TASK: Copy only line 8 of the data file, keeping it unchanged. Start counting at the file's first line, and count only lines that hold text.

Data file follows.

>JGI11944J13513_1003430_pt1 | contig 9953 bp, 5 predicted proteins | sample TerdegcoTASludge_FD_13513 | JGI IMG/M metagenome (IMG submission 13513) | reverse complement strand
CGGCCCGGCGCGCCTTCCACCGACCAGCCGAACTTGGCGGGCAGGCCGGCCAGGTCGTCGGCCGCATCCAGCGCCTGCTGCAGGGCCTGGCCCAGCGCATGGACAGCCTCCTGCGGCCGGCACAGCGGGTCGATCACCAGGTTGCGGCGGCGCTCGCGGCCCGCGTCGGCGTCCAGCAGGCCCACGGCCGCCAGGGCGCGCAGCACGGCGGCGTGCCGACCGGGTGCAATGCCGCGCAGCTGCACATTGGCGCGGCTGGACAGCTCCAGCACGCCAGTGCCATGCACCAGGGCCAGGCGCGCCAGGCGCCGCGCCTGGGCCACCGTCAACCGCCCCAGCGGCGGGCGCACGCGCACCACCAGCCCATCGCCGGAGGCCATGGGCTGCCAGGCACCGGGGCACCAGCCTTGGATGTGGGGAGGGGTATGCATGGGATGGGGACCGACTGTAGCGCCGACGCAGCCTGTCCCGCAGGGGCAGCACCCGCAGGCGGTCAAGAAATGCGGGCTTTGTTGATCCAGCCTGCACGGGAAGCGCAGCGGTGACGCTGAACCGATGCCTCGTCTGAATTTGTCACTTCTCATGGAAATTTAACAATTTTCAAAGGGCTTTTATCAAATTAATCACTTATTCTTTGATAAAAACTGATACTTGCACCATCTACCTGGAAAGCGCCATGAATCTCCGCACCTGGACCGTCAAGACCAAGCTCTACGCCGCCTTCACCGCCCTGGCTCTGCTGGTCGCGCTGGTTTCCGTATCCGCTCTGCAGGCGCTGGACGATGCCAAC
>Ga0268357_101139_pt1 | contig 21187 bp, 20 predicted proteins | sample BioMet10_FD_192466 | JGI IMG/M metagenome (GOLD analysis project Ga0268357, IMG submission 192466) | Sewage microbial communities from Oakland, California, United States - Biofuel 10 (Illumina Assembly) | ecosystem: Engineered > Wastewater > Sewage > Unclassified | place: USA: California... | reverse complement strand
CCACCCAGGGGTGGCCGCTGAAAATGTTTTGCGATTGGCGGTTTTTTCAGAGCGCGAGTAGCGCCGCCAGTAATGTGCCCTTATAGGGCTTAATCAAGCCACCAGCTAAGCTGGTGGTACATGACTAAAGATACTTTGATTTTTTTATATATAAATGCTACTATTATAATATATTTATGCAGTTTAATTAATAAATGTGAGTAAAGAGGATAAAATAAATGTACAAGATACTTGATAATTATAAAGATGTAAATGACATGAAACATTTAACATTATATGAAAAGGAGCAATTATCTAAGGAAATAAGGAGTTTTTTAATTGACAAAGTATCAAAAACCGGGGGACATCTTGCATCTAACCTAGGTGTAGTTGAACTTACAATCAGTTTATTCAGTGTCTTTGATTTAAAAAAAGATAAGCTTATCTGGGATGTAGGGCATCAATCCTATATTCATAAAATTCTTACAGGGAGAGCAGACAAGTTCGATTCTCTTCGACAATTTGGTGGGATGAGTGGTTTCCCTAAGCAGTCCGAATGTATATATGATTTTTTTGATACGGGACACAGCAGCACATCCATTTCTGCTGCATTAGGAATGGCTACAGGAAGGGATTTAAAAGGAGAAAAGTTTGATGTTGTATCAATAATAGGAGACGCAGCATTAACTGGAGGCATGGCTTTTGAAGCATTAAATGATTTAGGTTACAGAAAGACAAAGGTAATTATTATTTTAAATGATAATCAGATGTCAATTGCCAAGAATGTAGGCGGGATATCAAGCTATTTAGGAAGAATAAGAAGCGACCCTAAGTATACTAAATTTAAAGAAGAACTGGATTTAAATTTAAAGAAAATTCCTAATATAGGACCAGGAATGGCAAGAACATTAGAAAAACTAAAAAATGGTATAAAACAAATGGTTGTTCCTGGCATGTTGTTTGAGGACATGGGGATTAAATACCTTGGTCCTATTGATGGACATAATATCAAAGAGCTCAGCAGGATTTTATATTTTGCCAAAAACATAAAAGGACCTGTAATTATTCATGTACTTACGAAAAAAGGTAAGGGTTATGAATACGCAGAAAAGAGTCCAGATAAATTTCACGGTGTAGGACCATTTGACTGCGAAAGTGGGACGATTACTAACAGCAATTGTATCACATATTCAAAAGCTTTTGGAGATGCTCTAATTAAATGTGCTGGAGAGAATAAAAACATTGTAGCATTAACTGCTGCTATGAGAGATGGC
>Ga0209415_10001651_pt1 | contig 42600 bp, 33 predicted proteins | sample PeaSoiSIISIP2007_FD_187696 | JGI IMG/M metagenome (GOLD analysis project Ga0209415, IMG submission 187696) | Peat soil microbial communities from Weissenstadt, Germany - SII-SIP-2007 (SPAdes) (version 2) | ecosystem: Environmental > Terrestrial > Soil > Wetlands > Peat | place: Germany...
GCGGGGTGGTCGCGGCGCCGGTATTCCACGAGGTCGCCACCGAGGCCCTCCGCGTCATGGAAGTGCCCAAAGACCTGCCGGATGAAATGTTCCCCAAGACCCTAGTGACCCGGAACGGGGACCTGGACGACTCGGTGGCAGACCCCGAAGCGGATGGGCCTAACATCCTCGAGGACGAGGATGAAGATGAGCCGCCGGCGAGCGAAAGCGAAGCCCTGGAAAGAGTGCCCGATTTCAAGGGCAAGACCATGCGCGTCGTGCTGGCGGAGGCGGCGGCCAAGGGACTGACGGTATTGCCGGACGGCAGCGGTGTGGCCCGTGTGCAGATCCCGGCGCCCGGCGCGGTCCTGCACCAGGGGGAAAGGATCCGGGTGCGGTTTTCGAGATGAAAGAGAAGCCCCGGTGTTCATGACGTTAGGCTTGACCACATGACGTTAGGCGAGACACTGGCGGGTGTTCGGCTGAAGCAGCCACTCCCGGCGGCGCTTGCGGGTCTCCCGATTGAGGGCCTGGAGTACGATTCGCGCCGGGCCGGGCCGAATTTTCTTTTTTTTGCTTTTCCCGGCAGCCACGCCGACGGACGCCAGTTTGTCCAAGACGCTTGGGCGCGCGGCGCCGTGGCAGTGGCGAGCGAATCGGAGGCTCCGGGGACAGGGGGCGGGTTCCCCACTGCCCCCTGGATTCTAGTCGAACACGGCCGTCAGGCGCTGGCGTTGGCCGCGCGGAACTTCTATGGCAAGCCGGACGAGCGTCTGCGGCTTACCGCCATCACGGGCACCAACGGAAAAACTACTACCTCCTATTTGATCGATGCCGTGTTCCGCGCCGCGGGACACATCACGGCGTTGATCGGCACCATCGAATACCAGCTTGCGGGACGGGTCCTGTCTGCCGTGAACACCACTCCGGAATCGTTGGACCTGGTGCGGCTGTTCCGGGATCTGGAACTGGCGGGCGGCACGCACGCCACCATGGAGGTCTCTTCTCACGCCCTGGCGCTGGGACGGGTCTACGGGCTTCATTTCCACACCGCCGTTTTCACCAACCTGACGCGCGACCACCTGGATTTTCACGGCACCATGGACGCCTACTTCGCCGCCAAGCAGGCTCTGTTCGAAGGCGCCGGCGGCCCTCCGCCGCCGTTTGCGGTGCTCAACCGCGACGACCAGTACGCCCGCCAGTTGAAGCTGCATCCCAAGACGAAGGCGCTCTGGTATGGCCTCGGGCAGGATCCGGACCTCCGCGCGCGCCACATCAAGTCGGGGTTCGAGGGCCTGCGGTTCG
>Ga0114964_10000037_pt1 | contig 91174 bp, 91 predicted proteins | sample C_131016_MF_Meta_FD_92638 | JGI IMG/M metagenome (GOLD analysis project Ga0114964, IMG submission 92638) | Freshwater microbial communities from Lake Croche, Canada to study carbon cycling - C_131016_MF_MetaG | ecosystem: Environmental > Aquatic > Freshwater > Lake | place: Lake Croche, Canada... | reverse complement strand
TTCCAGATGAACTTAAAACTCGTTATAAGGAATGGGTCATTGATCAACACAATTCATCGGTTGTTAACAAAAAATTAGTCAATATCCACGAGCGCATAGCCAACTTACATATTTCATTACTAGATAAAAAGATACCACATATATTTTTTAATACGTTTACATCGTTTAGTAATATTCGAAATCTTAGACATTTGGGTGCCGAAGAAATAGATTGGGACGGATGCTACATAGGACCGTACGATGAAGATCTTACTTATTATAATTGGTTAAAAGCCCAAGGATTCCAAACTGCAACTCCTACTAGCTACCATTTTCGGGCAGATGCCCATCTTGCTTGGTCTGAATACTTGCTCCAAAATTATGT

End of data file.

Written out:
TTCCAGATGAACTTAAAACTCGTTATAAGGAATGGGTCATTGATCAACACAATTCATCGGTTGTTAACAAAAAATTAGTCAATATCCACGAGCGCATAGCCAACTTACATATTTCATTACTAGATAAAAAGATACCACATATATTTTTTAATACGTTTACATCGTTTAGTAATATTCGAAATCTTAGACATTTGGGTGCCGAAGAAATAGATTGGGACGGATGCTACATAGGACCGTACGATGAAGATCTTACTTATTATAATTGGTTAAAAGCCCAAGGATTCCAAACTGCAACTCCTACTAGCTACCATTTTCGGGCAGATGCCCATCTTGCTTGGTCTGAATACTTGCTCCAAAATTATGT